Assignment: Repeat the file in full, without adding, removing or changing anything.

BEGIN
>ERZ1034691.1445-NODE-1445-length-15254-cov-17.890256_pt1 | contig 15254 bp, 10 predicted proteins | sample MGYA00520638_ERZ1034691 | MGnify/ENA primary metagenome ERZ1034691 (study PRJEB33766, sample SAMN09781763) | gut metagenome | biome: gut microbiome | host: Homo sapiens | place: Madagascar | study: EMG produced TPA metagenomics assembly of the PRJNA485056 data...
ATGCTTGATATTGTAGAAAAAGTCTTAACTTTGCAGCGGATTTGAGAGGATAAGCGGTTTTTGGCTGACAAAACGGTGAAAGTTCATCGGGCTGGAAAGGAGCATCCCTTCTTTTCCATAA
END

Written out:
>ERZ1034691.1445-NODE-1445-length-15254-cov-17.890256_pt1 | contig 15254 bp, 10 predicted proteins | sample MGYA00520638_ERZ1034691 | MGnify/ENA primary metagenome ERZ1034691 (study PRJEB33766, sample SAMN09781763) | gut metagenome | biome: gut microbiome | host: Homo sapiens | place: Madagascar | study: EMG produced TPA metagenomics assembly of the PRJNA485056 data...
ATGCTTGATATTGTAGAAAAAGTCTTAACTTTGCAGCGGATTTGAGAGGATAAGCGGTTTTTGGCTGACAAAACGGTGAAAGTTCATCGGGCTGGAAAGGAGCATCCCTTCTTTTCCATAA